City moves forward on polystyrene ban

SOLANA BEACH — Known as a leader in environmental stewardship, Solana Beach is at it again, on track to become the first city in the county to ban polystyrene.

With a 4-1 vote at the Sept. 9 meeting, council members directed staff to draft an ordinance that will prohibit such products, the most common of which are packing “peanuts” and “clamshell” containers for take-out food.

About 70 cities and three counties in California have adopted bans on polystyrene, a plastic product that doesn’t biodegrade or dissolve into organic matter. Instead it breaks up into smaller pieces that, in coastal cities such as Solana Beach, often end up in the ocean and are eaten by marine animals.

According to the staff report, Californians Against Waste estimates that 377,580 tons of expanded polystyrene are produced in the state. Of that 154,800 tons are used to make food-service packaging that ends up in landfills.

Waste Management, the city’s residential waste hauler, doesn’t recycle the products. EDCO, which handles commercial trash in Solana Beach, does so but on a limited basis.

Councilman Peter Zahn said he visited the Escondido plant and watched the clamshell containers go into the regular bin.

“They’re not being handled in any kind of recycling way,” he said, primarily because they are not washed before being thrown in recycling containers.

“It’s not a very active program,” City Manager Greg Wade said.

Zahn, who asked that the topic be added to the council agenda for discussion, recommended using the Santa Monica ordinance as a guideline.

He said food providers should be prohibited from dispensing prepared food in expanded polystyrene containers as well as nonrecyclable plastic ones.

The ban would also apply to all city facilities, city-managed concessions and city-sponsored and permitted events.

He recommended requiring businesses to use replacement products made from compostable materials or something that is recyclable.

In giving direction to staff, council members had the option of also requiring food vendors to label their packaging materials, a suggestion Zahn said “goes above and beyond.”

“I don’t necessarily see the need for that,” he said.

He also didn’t support asking businesses to submit annual certification.

“I think in our small city that we don’t need to go that far,” Zahn said.

Council Mike Nichols said products used to package meat and fish in grocery stores should be exempt, and there should be ways to help businesses if the ban causes financial hardships.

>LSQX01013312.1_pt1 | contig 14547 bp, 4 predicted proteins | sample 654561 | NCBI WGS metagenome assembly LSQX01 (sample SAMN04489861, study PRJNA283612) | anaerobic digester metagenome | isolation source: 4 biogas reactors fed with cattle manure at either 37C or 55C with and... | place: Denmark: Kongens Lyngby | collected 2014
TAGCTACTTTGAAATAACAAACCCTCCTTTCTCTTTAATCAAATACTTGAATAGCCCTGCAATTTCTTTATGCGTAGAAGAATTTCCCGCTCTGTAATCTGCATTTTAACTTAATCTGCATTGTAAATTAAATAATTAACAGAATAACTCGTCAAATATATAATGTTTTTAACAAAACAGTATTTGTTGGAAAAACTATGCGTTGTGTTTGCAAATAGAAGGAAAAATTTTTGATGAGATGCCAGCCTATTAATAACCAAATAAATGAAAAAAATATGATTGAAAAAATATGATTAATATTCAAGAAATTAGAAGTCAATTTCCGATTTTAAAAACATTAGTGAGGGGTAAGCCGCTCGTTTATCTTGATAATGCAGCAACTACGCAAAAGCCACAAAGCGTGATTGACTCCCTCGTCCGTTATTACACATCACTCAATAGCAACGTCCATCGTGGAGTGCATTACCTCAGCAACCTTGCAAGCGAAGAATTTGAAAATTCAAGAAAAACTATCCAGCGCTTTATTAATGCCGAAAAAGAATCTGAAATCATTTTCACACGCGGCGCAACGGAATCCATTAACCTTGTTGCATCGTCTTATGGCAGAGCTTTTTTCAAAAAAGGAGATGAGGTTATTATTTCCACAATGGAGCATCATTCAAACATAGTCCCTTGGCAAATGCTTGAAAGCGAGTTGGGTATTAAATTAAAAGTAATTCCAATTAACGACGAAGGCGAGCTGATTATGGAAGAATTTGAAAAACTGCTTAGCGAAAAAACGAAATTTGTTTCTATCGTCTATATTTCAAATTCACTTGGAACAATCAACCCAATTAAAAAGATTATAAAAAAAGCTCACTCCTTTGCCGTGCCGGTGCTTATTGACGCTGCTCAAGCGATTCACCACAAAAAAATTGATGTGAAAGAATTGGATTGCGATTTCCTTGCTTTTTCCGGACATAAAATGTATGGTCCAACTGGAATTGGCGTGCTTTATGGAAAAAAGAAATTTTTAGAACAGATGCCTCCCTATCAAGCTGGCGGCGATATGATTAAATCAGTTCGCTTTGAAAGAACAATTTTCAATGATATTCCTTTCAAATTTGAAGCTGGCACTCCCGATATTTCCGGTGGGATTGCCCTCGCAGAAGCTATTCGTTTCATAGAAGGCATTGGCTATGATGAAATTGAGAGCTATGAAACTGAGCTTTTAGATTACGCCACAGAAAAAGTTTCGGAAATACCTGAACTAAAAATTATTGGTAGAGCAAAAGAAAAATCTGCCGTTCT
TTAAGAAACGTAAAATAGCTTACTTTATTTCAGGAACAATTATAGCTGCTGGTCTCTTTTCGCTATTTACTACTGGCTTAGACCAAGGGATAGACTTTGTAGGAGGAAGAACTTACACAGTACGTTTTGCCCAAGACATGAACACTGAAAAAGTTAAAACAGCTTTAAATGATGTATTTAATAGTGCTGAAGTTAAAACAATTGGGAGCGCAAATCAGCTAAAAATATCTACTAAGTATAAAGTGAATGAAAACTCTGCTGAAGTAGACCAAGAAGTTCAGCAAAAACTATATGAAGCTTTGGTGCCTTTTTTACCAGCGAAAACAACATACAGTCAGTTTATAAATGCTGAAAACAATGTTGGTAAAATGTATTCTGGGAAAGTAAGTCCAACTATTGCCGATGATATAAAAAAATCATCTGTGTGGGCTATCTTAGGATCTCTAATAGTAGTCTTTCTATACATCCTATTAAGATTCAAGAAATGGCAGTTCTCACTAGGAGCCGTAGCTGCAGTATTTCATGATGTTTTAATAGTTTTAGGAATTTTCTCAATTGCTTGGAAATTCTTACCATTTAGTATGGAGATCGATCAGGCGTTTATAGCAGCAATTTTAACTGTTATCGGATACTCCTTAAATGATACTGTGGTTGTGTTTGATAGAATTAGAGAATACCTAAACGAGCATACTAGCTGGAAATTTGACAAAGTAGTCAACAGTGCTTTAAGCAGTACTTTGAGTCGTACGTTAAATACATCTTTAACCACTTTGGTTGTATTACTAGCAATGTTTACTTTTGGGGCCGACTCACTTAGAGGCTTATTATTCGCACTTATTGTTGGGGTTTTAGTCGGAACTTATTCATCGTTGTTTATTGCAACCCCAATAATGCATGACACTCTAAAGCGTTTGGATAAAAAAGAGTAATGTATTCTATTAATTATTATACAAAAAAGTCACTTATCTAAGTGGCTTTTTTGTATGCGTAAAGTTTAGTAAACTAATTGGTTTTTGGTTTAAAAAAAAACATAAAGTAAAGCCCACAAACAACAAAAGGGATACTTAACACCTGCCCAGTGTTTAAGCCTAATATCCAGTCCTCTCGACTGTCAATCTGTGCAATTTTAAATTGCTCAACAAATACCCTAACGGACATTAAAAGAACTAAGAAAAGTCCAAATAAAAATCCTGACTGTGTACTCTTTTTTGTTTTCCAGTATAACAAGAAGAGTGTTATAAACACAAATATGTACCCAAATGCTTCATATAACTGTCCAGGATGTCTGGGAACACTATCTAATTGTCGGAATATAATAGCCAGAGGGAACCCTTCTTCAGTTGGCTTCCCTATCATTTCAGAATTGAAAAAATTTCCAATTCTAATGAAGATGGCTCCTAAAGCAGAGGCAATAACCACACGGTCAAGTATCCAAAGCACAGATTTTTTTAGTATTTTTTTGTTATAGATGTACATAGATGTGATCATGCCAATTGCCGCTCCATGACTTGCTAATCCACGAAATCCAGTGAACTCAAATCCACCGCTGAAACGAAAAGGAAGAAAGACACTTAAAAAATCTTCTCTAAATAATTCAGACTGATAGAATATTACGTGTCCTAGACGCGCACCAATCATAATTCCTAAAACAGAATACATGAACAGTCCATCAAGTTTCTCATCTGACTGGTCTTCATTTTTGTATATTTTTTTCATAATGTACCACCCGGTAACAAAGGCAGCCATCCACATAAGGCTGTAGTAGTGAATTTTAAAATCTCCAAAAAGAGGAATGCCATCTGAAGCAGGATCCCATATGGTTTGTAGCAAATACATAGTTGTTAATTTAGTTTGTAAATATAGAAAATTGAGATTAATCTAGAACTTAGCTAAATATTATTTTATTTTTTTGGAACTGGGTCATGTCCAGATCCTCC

Most of his colleagues said they support all the recommendations and asked that the ordinance be drafted along those guidelines.

Councilwoman Ginger Marshall said she would rather increase public education and awareness and possibly switch residential trash service to a company that recycles polystyrene.

“It could be an alternative to banning it and causing businesses to have to buy more expensive food take-out containers,” she said.

“We want to have this material not even appear in a position where it could go into a recycling situation or to a landfill,” Zahn said in response. “We want to get it out of the waste stream.”

Zahn said he couldn’t find data about negative impacts to businesses. He also he made a list of pros and cons and the only pro was that polystyrene is a good insulator.

“I don’t think people are necessarily going to wash these things out and put them in their recycling bin,” Nichols said. “That just seems like a pain in the butt. And then you can make the argument that you’re wasting water.”

Mayor Lesa Heebner said the ban should be implemented in phases, similar to the way the city enacted its ban on single-use plastic bags.

No residents spoke to support or oppose the ban. However, the city received emails from representatives from the American Chemistry Council and California Restaurant Association.

In its letter the ACC opposed “any restrictions that limit food vendors from using polystyrene foam foodservice containers” because it “falsely assumes that banning one type of food packaging material will result in an overall reduction in litter.”

A ban also “overlooks many environmental, safety and health benefits associated with polystyrene food service containers compared to alternatives; and if enacted, would impose higher operating costs on restaurants and other food providers, especially small and medium sized businesses,” the letter states.

It goes on to note “(a)ll packaging leaves an environmental footprint regardless of the material type. It takes energy and raw materials to produce, transport, and recover or dispose of any material. So it is important to measure all of these impacts throughout the entire lifecycle of a product.”

According to the email, polystyrene cups weigh less than comparable paper packaging products, which means fewer air emissions when transporting products.

The ACC also notes that a polystyrene hot beverage cup requires about 50 percent less energy to produce than a similar plastic-coated paperboard cup with a corrugated cup sleeve.

“ACC certainly shares your concerns over the implications of litter; however, focusing on a single material type does not reduce litter,” the email states.

In its letter the California Restaurant Association agreed “marine debris is a serious issue, however discriminatory selection and elimination of a given type of food service product is an ineffective approach.”

“Comprehensive efforts should be aimed at reducing ALL composition of litter, not individual products, so that overall volume of material reaching the marine environment is reduced,” the letter states.

The CRA also said alternative packaging materials can often be two or three times more expensive.

Once the draft ordinance is presented to council it must go through two readings before being adopted. Implementation is usually about a month after that.

a
or

Log in with your credentials

or    

Forgot your details?